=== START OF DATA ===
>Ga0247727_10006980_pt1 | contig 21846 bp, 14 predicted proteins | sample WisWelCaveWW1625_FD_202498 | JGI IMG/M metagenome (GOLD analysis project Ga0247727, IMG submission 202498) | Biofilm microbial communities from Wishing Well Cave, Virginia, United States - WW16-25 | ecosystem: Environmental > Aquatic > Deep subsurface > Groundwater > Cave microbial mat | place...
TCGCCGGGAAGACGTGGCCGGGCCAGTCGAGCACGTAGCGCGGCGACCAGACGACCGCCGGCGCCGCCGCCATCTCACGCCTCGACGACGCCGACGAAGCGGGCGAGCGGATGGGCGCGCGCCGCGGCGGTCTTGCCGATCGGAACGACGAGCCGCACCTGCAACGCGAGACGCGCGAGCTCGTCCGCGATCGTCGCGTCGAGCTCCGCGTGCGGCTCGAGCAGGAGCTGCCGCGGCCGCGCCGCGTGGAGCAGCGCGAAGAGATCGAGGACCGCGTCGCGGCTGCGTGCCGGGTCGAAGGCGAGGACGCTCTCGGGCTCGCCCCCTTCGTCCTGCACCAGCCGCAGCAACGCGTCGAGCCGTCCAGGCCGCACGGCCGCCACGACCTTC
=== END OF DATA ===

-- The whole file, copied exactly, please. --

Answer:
>Ga0247727_10006980_pt1 | contig 21846 bp, 14 predicted proteins | sample WisWelCaveWW1625_FD_202498 | JGI IMG/M metagenome (GOLD analysis project Ga0247727, IMG submission 202498) | Biofilm microbial communities from Wishing Well Cave, Virginia, United States - WW16-25 | ecosystem: Environmental > Aquatic > Deep subsurface > Groundwater > Cave microbial mat | place...
TCGCCGGGAAGACGTGGCCGGGCCAGTCGAGCACGTAGCGCGGCGACCAGACGACCGCCGGCGCCGCCGCCATCTCACGCCTCGACGACGCCGACGAAGCGGGCGAGCGGATGGGCGCGCGCCGCGGCGGTCTTGCCGATCGGAACGACGAGCCGCACCTGCAACGCGAGACGCGCGAGCTCGTCCGCGATCGTCGCGTCGAGCTCCGCGTGCGGCTCGAGCAGGAGCTGCCGCGGCCGCGCCGCGTGGAGCAGCGCGAAGAGATCGAGGACCGCGTCGCGGCTGCGTGCCGGGTCGAAGGCGAGGACGCTCTCGGGCTCGCCCCCTTCGTCCTGCACCAGCCGCAGCAACGCGTCGAGCCGTCCAGGCCGCACGGCCGCCACGACCTTC